• The "100 Mile Market" is an innovative means of providing an exceptional culinary experience to our guests while featuring fresh, local foods from London and the surrounding area. The motivation for this feature menu was to promote local, organic and seasonal product, based on ingredients from within a 100 mile radius of the University; items in season and plentiful. This is a great way to promote local farmers, local and sustainable small businesses, and businesses and farms that are environmentally conscientious. Products are environmentally-friendly, energy efficient, biodegradable and where feasible, fair-trade items are used. No bottled water permitted, only our freshest tap water. This concept has been featured in both Residence Dining and Great Hall Catering.
    • Every October, Residence Dining hosts Apple Week. During that week, bushels of fresh apples from a local orchard are brought in and different varieties of apples are promoted. Pricing is also adjusted, just for the week, to encourage participation from students. A different apple dessert is also featured each day of the week. Many of the apple desserts are served warm, which just adds to the whole experience by filling the serveries with smells of freshly baked apple crisp and dumplings.
    • The soup supplier for Hospitality Services was changed to a local company. To further enhance the soups offered, scratch soups are featured in Residence Dining and Great Hall Catering. The home-made soups are a fresh and tasty compliment to the wide selection of prepared soups and chili available.
    • More than 40% of Hospitality Services suppliers are local including our main food distributor. In support of Hospitality Services efforts to reduce our environmental footprint, we look for partners that share this commitment to environmental improvements and increased sustainability which given significant weight in the RFP (Request for Proposal) process.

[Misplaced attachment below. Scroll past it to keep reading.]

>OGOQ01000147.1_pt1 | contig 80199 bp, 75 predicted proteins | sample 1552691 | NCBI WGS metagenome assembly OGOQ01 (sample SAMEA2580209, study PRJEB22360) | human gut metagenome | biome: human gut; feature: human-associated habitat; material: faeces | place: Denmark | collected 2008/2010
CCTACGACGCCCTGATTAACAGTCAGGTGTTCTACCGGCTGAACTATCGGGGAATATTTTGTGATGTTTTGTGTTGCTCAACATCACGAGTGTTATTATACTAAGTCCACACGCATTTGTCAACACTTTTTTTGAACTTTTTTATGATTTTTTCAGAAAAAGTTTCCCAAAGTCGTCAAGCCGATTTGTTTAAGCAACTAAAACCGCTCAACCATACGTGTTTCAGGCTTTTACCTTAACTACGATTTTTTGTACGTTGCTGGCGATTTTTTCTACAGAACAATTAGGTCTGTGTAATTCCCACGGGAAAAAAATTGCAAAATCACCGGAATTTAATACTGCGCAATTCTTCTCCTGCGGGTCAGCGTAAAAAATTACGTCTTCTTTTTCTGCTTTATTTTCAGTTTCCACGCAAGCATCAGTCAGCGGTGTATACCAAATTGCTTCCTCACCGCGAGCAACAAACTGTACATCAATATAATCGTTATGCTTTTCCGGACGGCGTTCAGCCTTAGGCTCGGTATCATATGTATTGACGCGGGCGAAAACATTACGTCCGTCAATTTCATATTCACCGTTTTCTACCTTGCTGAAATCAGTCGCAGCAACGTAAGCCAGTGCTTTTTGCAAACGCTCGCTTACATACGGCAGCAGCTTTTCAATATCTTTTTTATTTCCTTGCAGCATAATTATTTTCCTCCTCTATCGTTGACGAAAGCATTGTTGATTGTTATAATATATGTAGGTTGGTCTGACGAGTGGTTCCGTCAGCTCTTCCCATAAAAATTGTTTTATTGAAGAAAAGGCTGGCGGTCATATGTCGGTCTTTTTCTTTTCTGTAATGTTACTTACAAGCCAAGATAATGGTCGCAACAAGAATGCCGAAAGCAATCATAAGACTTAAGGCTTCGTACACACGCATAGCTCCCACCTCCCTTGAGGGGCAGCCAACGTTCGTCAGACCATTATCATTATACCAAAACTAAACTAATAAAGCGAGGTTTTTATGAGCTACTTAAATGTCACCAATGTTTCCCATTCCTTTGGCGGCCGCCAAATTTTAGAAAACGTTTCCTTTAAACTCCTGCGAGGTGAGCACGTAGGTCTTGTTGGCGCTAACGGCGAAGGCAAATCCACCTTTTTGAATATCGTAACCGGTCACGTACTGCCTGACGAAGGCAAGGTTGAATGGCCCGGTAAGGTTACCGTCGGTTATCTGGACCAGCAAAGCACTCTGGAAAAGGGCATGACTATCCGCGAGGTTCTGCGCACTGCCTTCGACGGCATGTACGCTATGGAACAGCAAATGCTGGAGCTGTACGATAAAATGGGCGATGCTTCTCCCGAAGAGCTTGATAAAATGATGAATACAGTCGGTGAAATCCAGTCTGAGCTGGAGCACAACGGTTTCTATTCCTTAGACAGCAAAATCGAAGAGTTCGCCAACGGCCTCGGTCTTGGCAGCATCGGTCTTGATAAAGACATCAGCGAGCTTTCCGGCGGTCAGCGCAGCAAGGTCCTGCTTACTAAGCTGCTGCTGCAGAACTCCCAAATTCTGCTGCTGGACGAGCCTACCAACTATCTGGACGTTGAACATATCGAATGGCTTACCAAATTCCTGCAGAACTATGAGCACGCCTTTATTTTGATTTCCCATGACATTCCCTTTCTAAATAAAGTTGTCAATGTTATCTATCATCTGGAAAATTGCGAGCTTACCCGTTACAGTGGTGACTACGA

Travel Mug Program

  • In an effort to reduce paper cup consumption on campus, we offer a significant Travel Mug program. Tim Hortons, Williams and Hospitality Services travel mugs are available for purchase in our operations. Any time a reusable mug is used, our guest receives a discount for the hot beverage purchase.

    Bring a Travel Mug!


  • Water Preservation

  • In conjunction with the City of London’s Wastewater Operations Department, Hospitality Services has implemented new processes for reducing the amount of Quats (Quaternary Ammonium Compounds) entering the City’s wastewater drainage system.

    While Quats are extremely effective at killing bacteria and sanitizing in the food service industry, they are harmful to the wastewater system. Hospitality Services now distributes the sanitizer from spray bottles rather then the previous bucket method.

    It is anticipated that this new process will reduce the amount of Quats entering the wastewater system by approximately 85%.